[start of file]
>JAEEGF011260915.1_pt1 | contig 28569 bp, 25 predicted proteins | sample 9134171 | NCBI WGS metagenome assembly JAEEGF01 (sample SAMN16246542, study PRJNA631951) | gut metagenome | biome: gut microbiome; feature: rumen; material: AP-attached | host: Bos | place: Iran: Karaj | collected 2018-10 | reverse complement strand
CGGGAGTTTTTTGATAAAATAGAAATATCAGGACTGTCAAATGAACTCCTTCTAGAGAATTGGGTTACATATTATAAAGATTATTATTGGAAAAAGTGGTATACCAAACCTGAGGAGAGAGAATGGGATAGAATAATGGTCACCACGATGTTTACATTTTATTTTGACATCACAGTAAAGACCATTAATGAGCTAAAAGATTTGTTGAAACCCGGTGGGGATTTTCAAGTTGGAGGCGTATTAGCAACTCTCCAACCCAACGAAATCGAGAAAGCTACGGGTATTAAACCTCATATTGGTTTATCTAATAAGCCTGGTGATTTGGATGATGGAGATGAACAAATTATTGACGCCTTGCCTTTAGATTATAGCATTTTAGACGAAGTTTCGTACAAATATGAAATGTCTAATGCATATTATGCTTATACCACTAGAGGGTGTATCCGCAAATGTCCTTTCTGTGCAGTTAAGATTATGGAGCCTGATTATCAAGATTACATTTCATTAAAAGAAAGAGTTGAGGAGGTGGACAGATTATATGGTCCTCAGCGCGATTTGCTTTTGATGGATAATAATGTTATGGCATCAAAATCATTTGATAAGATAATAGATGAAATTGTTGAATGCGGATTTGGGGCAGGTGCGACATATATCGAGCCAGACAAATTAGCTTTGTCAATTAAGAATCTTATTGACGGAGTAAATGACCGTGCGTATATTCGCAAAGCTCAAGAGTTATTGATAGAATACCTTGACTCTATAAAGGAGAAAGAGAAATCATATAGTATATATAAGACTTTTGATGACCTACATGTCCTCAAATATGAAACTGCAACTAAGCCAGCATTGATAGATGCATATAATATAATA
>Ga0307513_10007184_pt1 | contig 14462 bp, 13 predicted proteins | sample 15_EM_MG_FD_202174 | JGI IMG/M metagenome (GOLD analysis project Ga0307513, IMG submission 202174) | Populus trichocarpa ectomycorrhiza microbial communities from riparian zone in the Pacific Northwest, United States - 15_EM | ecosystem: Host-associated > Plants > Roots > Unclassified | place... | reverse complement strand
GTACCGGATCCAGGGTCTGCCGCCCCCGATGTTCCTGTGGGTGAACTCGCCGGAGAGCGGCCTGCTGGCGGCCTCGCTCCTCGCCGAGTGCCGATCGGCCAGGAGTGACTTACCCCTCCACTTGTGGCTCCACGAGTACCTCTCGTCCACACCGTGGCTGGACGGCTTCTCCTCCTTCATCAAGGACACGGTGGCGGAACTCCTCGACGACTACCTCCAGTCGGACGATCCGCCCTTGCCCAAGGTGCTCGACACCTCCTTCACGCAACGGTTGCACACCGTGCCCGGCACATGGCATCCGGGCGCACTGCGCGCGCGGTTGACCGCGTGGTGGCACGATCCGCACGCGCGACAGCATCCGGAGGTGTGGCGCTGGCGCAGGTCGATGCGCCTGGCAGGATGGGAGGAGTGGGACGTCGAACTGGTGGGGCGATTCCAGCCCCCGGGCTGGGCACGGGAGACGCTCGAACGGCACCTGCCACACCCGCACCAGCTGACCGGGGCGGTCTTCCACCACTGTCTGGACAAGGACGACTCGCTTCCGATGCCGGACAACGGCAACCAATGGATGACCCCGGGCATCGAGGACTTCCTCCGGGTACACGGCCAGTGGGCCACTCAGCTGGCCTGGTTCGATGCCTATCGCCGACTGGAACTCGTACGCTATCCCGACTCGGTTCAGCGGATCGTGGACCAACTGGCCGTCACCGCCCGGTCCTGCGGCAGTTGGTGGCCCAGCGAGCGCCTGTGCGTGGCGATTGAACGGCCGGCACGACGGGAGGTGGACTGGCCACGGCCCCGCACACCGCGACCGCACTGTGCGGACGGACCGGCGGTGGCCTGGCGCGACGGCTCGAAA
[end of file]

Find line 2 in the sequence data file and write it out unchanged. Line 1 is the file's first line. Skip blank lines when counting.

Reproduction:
CGGGAGTTTTTTGATAAAATAGAAATATCAGGACTGTCAAATGAACTCCTTCTAGAGAATTGGGTTACATATTATAAAGATTATTATTGGAAAAAGTGGTATACCAAACCTGAGGAGAGAGAATGGGATAGAATAATGGTCACCACGATGTTTACATTTTATTTTGACATCACAGTAAAGACCATTAATGAGCTAAAAGATTTGTTGAAACCCGGTGGGGATTTTCAAGTTGGAGGCGTATTAGCAACTCTCCAACCCAACGAAATCGAGAAAGCTACGGGTATTAAACCTCATATTGGTTTATCTAATAAGCCTGGTGATTTGGATGATGGAGATGAACAAATTATTGACGCCTTGCCTTTAGATTATAGCATTTTAGACGAAGTTTCGTACAAATATGAAATGTCTAATGCATATTATGCTTATACCACTAGAGGGTGTATCCGCAAATGTCCTTTCTGTGCAGTTAAGATTATGGAGCCTGATTATCAAGATTACATTTCATTAAAAGAAAGAGTTGAGGAGGTGGACAGATTATATGGTCCTCAGCGCGATTTGCTTTTGATGGATAATAATGTTATGGCATCAAAATCATTTGATAAGATAATAGATGAAATTGTTGAATGCGGATTTGGGGCAGGTGCGACATATATCGAGCCAGACAAATTAGCTTTGTCAATTAAGAATCTTATTGACGGAGTAAATGACCGTGCGTATATTCGCAAAGCTCAAGAGTTATTGATAGAATACCTTGACTCTATAAAGGAGAAAGAGAAATCATATAGTATATATAAGACTTTTGATGACCTACATGTCCTCAAATATGAAACTGCAACTAAGCCAGCATTGATAGATGCATATAATATAATA